By Zoey Becker

The FDA rebuked Pfizer CEO Albert Bourla’s proposed solution to reports that some patients experienced a relapse of COVID-19 symptoms after treatment with the company’s antiviral Paxlovid.

After reports said some patients who took Paxlovid rebounded and started feeling symptoms again, the CEO told Bloomberg that patients can take another course, “like you do with antibiotics.”

“Paxlovid does what it has to do: It reduces the viral load,” Bourla, Ph.D., told Bloomberg in an interview. “Then your body is supposed to do the job.”

The FDA isn’t on board with the suggestion.

“There is no evidence of benefit at this time for a longer course of treatment … or repeating a treatment course of Paxlovid in patients with recurrent COVID-19 symptoms following completion of a treatment course,” John Farley, M.D., director of the Office of Infectious Diseases, said in a post.

Pfizer sticks to guns on $22B Paxlovid sales despite reports of lagging demand

About 80,000 US COVID-19 patients have sought treatment with the antiviral as of April 22, CNBC reports. It’s not clear how many patients have had a COVID-19 rebound after taking the full course of the treatment, but many reports of rebounds have surfaced in the last week, puzzling doctors.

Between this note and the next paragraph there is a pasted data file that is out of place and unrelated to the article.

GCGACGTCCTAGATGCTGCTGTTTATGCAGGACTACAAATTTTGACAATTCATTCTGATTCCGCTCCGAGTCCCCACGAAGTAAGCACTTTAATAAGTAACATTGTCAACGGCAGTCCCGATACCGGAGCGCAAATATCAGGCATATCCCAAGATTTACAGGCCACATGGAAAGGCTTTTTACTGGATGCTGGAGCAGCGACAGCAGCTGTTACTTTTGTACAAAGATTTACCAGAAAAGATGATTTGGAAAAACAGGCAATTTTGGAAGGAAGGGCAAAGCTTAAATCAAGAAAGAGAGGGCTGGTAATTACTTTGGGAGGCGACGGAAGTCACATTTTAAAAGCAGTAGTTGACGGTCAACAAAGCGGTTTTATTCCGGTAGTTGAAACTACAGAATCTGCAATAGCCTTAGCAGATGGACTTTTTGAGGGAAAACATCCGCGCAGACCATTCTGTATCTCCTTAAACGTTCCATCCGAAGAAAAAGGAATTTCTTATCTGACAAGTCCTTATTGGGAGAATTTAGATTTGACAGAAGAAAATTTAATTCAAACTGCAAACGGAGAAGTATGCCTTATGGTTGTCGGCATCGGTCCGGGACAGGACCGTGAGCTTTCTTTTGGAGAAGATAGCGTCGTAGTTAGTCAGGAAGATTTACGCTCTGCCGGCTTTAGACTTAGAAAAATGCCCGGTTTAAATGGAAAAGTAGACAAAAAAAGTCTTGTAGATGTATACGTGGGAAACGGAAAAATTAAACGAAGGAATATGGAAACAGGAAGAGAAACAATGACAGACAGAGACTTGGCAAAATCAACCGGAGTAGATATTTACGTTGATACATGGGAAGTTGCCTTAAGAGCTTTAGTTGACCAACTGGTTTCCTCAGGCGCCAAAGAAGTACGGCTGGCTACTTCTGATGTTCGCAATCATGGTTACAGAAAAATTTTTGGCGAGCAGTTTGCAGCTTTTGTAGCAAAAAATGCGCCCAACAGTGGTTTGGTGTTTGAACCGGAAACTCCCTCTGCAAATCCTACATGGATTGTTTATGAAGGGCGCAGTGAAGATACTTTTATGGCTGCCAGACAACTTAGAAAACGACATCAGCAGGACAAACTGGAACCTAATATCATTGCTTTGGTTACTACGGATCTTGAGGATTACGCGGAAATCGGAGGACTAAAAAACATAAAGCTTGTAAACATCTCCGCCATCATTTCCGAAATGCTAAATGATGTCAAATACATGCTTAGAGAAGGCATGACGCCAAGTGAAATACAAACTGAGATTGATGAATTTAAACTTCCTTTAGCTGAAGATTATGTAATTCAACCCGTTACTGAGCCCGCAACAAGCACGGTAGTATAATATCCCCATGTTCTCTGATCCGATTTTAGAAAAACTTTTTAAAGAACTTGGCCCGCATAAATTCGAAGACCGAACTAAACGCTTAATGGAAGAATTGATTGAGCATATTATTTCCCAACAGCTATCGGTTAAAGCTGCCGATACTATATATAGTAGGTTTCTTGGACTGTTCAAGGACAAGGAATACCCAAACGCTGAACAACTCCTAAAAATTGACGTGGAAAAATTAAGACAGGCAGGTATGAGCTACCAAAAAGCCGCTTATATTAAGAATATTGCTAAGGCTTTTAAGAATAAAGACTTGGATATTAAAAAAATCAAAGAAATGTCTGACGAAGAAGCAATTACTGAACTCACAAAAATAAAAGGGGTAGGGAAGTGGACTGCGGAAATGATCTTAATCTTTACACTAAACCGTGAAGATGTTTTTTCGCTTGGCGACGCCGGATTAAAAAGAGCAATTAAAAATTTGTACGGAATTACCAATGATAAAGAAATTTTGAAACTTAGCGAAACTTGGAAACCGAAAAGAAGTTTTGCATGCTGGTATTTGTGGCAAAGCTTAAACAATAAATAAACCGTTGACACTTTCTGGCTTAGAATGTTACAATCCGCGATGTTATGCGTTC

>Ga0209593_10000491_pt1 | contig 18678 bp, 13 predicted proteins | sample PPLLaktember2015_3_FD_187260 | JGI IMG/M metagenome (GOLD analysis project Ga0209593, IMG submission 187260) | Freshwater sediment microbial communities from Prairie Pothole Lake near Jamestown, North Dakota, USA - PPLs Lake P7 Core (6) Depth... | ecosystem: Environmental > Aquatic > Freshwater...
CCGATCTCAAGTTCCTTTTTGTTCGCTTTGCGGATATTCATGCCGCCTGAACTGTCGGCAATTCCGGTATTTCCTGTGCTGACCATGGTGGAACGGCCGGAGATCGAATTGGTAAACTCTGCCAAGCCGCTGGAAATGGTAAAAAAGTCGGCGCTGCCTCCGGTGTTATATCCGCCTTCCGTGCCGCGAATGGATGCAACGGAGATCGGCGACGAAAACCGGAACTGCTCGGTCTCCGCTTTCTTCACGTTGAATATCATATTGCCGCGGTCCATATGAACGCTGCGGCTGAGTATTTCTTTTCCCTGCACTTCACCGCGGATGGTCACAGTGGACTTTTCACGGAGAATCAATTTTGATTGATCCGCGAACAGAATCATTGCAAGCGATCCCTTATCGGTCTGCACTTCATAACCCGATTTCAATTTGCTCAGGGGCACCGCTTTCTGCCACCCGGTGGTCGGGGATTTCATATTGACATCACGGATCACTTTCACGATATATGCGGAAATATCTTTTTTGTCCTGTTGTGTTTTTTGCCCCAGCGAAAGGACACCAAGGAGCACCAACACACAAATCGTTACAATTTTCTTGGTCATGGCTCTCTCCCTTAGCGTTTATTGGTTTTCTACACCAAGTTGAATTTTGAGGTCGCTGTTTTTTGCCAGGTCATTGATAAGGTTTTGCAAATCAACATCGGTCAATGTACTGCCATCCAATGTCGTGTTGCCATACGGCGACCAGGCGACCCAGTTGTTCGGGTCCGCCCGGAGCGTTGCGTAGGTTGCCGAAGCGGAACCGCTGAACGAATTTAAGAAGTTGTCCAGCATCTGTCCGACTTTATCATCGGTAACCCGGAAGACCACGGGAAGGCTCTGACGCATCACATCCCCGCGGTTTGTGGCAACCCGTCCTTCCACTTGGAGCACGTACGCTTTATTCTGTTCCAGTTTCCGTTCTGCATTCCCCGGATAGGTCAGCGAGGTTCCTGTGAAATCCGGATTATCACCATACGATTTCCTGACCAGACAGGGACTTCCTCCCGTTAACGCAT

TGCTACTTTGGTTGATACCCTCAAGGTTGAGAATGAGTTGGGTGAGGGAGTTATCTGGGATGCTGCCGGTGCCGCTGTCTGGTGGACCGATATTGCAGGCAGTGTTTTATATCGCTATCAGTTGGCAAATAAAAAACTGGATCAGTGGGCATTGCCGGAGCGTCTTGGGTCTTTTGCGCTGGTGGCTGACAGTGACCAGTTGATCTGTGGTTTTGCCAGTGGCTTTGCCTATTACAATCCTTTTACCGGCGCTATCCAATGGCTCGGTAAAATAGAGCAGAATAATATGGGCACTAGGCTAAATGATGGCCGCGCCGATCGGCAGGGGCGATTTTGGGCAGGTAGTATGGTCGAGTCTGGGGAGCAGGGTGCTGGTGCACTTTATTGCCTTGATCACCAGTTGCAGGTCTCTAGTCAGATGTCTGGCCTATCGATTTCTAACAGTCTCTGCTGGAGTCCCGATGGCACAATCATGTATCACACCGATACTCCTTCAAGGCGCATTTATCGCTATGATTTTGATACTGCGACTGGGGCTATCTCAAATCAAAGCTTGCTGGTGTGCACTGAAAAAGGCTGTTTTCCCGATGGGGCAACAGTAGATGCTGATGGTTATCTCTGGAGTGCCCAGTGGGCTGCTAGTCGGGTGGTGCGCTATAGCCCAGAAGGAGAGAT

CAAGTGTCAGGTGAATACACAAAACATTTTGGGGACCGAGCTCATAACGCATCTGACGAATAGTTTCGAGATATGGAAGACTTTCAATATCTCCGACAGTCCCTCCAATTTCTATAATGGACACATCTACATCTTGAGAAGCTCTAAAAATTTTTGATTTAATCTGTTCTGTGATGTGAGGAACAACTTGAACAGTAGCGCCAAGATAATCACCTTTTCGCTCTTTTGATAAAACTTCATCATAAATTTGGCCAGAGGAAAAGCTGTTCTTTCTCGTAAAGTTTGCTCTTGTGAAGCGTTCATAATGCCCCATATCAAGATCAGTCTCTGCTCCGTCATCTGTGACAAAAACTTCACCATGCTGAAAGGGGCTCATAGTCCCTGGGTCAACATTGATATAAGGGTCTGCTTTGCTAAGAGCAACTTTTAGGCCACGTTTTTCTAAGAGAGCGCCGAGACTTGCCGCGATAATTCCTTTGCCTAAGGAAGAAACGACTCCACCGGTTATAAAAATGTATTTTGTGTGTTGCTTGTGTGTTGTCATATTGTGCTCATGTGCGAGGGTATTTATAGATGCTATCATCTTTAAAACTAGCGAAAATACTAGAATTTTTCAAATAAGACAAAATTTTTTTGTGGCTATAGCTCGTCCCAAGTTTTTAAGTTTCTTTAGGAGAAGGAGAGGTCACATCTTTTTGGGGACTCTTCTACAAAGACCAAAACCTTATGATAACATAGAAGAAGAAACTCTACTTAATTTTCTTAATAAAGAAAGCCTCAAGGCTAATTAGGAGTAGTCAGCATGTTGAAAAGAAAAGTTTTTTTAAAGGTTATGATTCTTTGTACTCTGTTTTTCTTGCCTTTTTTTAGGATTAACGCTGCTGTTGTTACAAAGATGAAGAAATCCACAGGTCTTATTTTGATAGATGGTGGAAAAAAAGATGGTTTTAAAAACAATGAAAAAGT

Pfizer boosts Paxlovid manufacturing capacity as Merck’s rival COVID pill hits surprise efficacy setback

Pfizer received an emergency use authorization from the FDA in December to sell its antiviral, the first of its kind to fight COVID-19. Since then, the U.S. has ordered 20 million courses and is working to bolster the pill’s availability. The drug is heavily endorsed by the Biden administration and was even prescribed to Kamala Harris. Despite the accolades, it’s not in as high demand as anticipated, and it recently was found ineffective for post-exposure protection.

The pill is prescribed as a five-day course, and its directions read that it is “not authorized for use for longer than 5 consecutive days.”

Paxlovid garnered Pfizer $1.5 billion in sales in the first quarter, and the company forecasts $22 billion in global sales from the product this year.

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